Getting It Right In 2021: What You Need To Know About Finance Rule And Law Changes

Chris Demarest |

A new year always brings some changes in the rules around financial planning and 2021 is no exception. Many of the recently enacted rules are a direct result of attempts to help the economy in the face of the COVID-19 pandemic.


Here are some things you need to keep on your radar, as they may affect your finances:

For Individuals:


  • Deductions for charitable deductions for those who don’t itemize their income taxes have been extended through 2021. Single filers can deduct up to $300 and those who are married and filing jointly can deduct up to $600.
  • The earned Income Tax Credit has been modified so taxpayers don’t get dinged in their 2020 taxes due to the COVID-19 pandemic. If you lost wages, you can get a tax credit based on your 2019 income.
  • $25 billion in rental assistance and extension of the eviction moratorium through January 31 are provided.


For Companies:


  •  Employer credit for paid Family and Medical Leave has been extended through 12/31/2025. 
  •  The exclusion for employer payments of student loans has been extended through 2025. The rule, first enacted last year, allows an employer to provide up to $5,250 of annual tax-free education assistance for the principal or interest on an employee’s qualified student debt.
  •  Employers that sponsor health or dependent care flexible spending accounts (FSAs) can permit participants to roll over all unused amounts in these accounts from 2020 to 2021 and from 2021 to 2022.
  • The Employee Retention Tax Credit to offset Social Security payroll tax is permitted for employers who keep workers in their jobs during pandemic closures or slowdowns. Employers can also take a Paycheck Protection Program (PPP) loan this year; last year they had to choose between the tax credit and the loan.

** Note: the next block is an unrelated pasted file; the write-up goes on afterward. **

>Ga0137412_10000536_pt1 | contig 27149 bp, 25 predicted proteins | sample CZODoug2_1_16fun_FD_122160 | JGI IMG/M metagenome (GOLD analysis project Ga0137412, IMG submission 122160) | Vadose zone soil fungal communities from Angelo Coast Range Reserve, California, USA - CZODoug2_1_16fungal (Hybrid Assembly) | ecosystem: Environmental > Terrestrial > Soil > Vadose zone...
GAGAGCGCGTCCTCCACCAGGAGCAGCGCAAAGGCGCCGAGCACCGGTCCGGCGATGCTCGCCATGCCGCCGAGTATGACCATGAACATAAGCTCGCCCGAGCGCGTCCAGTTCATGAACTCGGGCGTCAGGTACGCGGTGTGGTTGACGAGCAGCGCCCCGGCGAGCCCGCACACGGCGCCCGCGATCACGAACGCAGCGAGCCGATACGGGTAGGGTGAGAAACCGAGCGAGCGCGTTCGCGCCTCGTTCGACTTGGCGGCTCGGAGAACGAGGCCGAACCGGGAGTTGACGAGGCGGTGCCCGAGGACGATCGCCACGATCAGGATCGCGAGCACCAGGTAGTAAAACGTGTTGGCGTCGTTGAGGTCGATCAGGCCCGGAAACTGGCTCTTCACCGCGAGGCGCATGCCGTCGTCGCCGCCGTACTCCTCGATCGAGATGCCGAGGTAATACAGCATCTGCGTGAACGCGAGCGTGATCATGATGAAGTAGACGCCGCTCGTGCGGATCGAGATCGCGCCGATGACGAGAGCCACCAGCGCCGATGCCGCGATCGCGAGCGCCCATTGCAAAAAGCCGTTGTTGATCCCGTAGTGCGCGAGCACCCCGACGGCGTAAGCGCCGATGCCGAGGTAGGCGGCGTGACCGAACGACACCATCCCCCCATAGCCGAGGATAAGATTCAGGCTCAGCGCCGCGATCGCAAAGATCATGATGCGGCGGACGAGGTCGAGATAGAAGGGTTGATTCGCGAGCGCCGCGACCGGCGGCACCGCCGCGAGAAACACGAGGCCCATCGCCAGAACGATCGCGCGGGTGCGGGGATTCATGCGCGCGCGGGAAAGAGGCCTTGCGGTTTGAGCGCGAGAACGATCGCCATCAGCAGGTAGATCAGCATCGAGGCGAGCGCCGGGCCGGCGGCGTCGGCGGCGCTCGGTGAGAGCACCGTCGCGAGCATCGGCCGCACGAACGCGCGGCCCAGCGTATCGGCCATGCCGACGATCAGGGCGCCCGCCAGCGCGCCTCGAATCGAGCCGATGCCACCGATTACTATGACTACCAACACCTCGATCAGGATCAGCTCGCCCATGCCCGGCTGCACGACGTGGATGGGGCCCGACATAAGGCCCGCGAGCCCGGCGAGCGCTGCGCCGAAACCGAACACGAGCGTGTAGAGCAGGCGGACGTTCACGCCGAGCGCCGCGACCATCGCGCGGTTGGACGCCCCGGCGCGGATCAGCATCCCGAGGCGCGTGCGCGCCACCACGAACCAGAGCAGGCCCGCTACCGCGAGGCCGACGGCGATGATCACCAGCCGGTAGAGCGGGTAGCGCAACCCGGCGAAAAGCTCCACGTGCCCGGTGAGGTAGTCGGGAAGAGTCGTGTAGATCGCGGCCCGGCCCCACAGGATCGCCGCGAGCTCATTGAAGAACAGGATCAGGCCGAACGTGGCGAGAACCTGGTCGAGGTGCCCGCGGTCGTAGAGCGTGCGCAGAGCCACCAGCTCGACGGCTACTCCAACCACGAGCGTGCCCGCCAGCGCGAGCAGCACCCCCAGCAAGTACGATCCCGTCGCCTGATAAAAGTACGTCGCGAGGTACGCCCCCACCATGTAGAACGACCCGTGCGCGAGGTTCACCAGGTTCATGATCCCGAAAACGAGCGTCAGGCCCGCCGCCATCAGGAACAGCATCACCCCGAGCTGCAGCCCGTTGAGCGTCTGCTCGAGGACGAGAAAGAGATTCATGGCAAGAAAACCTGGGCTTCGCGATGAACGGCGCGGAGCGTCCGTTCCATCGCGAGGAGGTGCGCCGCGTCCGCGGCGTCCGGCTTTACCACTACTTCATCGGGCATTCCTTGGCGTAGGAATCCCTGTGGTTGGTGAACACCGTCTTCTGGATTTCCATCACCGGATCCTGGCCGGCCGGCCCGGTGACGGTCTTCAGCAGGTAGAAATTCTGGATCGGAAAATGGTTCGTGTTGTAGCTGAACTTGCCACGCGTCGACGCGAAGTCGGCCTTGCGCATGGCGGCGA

• The tax break for business meals, commonly called “the three-martini lunch deduction” has been extended.
  • There are many other changes in the PPP loans: Businesses can deduct expenses paid with forgiven PPP loans. PPP loans also can be used to pay more types of qualifying expenses, including covered property damage, supplier costs, or worker protection expenditures. When used for qualifying expenses, PPP loans are forgivable and there is a simplified process for getting loans of up to $150,000 forgiven. Businesses, some nonprofit organizations, self-employed workers, and independent contractors are among those eligible for the $284 billion for PPP. compared with the same quarter in 2019. More about these changes can be found at the Small Business Administration website.


Changes in Social Security:


  • The full retirement age, when you can collect unreduced Social Security benefits, has increased to 66 years and 10 months. If you don’t collect at that age, your benefits increase even more each year after that until you turn 70.
  • Social Security and disability benefits rose, by will by 1.3%, starting this month, with the average monthly benefit inching up by $20 from $1,523 to $1,543, according to the Social Security Administration. This increase compares with 1.6% in 2020 and 2.8% in 2019. Increases are based on inflation, specifically on the consumer price index for urban wage earners.
  • Workers who make up to $142,800 will be subject to Social Security tax in 2021. Last year, this threshold was lower at $137,700. These changes are based on increases in average wages. The tax rates remain the same: 6.2% on employees and 12.4% on the self-employed.
  • The earnings limit for those who collect Social Security before reaching their full retirement age will lose part of their benefits if they earn more than a certain amount each year. This year, the limit is $18,960, up from $18,240 last year


How President-elect Joe Biden would change Social Security:

   Biden is proposing several changes to Social Security, all of which would need approval from Congress to take effect. They include:

  • Increasing the minimum Social Security benefits to 125% of the federal poverty level. In addition, he wants those who have only worked 10 years to be eligible for a prorated share of benefits.
  • Replacing the CPI-W, the index which determines the cost-of-living adjustments for Social Security benefits, with the CPI-E, which is based on spending for adults 62 and older and considers more health care costs. 
  • Allowing credits to caregivers who took care of children younger than 12 or family members with disabilities, with earnings equal to the average monthly wage.
  • Allowing those who have been receiving retirement benefits for at least 20 years to get a higher monthly check, and eliminating penalties for teachers who have earned retirement benefits from various sources.


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